Wednesday, March 20, 2013

Herring - the signal for the start of spring

A dozen or years ago, I watched the Planet Earth series for the first time.  I watched the entire series with enthusiasm, as it introduced me to groundbreaking form of wildlife cinematography. Each animal story was framed inside its ecology, to illustrate beautifully the food web.

Each episode of the series would focus on specific biomes, and one of those was Cold Waters, referring mostly to waters in the Pacific Northwest.  It described one of the natural wonders of the BC coast - the return of the herring to the beaches where they were hatched. 

Yellow brick road
For a few days, timed with a high tide, herring will proceed to spawn in the intertidal beaches.  The eggs are intended to stick on smooth surfaces like bladderwort and kelp, but billions upon billions of eggs will float away with the pounding surf and coat the beaches.  About a week later, those that survive desiccation and predation they will hatch during a high tide.  The congregation of fish does not go unnoticed, and sea lions, orcas, and sea birds will all gorge themselves on the buffet.  It is the sheer number of spawning herring that ultimately gives their next generation a fighting chance.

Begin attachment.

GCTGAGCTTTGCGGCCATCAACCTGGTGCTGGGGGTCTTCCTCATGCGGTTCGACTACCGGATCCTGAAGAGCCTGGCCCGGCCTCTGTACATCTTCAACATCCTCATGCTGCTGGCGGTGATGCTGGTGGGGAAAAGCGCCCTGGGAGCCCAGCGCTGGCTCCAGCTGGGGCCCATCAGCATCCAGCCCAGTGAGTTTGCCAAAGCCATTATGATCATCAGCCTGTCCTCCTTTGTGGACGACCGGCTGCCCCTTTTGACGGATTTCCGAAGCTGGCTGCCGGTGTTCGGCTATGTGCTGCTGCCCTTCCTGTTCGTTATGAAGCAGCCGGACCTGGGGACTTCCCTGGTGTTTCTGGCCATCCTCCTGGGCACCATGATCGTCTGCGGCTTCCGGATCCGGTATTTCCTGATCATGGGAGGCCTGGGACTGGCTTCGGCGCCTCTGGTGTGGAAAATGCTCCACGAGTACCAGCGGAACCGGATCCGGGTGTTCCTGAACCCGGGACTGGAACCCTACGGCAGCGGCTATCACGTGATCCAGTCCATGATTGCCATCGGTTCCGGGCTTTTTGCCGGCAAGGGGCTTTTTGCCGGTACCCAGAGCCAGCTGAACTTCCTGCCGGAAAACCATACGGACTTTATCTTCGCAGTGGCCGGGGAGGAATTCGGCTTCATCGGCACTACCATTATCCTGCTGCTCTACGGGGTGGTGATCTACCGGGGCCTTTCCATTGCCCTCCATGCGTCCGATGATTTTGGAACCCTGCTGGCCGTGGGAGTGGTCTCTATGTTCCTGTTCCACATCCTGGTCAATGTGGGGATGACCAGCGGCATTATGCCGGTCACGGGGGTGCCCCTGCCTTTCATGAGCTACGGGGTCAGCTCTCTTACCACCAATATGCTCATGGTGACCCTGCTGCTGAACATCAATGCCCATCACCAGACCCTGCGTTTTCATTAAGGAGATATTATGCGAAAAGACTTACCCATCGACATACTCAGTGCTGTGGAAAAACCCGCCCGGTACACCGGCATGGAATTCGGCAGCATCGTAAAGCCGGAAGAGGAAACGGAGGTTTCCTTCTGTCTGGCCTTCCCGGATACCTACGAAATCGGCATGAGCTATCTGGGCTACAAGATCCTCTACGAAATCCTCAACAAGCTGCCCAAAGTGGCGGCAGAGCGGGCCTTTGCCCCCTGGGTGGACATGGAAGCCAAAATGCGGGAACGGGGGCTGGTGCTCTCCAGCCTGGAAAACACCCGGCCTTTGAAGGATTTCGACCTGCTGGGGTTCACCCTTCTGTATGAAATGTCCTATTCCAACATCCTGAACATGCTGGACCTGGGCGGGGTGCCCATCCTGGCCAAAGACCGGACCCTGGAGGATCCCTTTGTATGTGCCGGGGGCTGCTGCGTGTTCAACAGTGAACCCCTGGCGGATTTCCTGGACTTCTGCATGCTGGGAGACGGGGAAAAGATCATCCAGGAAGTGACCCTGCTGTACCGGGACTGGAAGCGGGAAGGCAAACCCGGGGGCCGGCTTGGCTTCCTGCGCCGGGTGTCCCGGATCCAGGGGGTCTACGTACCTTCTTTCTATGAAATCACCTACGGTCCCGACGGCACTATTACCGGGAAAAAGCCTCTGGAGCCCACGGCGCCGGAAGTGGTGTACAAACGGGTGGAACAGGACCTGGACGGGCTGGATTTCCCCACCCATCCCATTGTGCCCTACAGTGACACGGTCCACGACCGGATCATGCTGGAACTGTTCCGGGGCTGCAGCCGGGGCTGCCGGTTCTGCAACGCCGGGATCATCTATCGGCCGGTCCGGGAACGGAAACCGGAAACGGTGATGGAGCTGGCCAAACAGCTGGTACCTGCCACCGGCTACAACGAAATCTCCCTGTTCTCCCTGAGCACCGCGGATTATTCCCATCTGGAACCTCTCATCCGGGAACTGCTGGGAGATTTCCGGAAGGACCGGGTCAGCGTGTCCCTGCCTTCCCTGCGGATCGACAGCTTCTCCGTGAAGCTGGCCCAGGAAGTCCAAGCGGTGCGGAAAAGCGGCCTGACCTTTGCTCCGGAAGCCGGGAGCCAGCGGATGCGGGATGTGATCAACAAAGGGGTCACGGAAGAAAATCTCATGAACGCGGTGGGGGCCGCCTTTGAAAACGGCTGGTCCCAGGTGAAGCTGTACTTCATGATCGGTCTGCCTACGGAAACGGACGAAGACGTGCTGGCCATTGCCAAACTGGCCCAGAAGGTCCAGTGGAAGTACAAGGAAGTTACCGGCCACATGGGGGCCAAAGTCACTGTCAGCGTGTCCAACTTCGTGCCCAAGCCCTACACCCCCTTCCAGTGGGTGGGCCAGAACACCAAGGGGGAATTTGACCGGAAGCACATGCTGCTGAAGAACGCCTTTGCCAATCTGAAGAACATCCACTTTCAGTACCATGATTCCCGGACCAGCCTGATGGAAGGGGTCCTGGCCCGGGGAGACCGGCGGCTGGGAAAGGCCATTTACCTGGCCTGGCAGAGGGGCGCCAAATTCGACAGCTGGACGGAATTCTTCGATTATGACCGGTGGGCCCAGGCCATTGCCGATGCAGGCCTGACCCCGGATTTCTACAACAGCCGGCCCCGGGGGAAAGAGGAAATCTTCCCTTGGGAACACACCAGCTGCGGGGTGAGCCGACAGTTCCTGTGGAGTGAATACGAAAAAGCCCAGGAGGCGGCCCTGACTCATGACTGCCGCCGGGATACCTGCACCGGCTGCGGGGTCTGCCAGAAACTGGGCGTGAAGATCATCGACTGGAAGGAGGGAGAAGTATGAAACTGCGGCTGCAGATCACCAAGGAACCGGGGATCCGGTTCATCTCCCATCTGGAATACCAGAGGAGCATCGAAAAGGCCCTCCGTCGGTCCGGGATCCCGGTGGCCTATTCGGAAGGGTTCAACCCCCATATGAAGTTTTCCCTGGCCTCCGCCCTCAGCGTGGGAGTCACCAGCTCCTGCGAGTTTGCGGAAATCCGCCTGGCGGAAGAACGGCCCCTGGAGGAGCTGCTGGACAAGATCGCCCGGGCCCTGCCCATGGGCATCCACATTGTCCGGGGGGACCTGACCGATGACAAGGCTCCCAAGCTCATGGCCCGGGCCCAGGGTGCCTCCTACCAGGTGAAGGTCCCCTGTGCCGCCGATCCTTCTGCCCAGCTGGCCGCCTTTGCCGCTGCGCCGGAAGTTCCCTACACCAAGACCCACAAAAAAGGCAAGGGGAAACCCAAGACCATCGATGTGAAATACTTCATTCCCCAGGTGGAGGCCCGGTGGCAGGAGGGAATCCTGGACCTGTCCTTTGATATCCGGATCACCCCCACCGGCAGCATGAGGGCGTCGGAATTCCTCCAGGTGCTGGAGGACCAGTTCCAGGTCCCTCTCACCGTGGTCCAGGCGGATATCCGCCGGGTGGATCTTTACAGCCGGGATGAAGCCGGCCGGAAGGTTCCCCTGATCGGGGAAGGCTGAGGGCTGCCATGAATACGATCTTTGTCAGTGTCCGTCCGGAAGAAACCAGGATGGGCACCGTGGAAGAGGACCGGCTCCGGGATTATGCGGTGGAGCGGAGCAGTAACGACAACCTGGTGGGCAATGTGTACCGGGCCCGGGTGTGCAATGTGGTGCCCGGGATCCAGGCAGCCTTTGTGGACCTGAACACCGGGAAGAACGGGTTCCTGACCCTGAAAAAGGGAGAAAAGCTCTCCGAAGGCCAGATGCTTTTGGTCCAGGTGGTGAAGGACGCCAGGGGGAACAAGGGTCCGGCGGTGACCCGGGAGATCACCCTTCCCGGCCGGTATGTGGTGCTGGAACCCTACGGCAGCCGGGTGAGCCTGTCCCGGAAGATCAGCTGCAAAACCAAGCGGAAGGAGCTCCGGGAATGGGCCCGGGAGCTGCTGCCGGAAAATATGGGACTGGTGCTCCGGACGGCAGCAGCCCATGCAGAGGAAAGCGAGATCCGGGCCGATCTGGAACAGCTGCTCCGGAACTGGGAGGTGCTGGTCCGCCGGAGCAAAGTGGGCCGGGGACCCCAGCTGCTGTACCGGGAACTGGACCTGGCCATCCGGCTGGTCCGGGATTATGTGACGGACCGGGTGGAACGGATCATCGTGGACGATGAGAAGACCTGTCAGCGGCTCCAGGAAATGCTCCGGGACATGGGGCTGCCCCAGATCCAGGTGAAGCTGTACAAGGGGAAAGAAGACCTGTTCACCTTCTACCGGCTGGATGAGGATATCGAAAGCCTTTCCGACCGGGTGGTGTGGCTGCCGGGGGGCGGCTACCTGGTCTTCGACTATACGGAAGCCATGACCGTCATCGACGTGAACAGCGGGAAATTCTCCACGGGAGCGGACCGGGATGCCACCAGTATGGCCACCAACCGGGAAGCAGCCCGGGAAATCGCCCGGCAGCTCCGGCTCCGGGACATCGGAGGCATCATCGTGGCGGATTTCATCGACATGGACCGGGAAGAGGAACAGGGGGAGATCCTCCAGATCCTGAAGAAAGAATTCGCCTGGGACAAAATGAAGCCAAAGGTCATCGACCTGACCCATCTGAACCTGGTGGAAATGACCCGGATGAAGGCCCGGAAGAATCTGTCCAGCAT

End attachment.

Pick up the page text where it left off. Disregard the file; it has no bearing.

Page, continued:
Peering out at the world with well developed eyes

A minute-old hatched herring next to two eggs

Tide pools are filled centimetres-deep with herring roe.  In this photo, maybe one egg might reach maturity.

We missed the actual spawn by a few days - we were told that orcas and hundreds of sea lions passed through the week before to follow the herring.

The males employ a shotgun approach at fertilization, ejecting milt (sperm) into the water after a female has laid her eggs, turning the water an aquamarine colour.

Herring roe is traditionally used by native first nations as a food source, and I wanted to try it - I picked up a clump, and bit in.  The salty crunch is no different from the Tobiko used in sushi.


Konrad said...

You should try a balut (fertilized duck egg) since you're such a fearless eater.

Tim said...

One day, I will be able to identify the exact reason why I can't get over my disgust for crushing a bird skull versus a fish skull with my mouth. For now, I'll just leave that unsaid.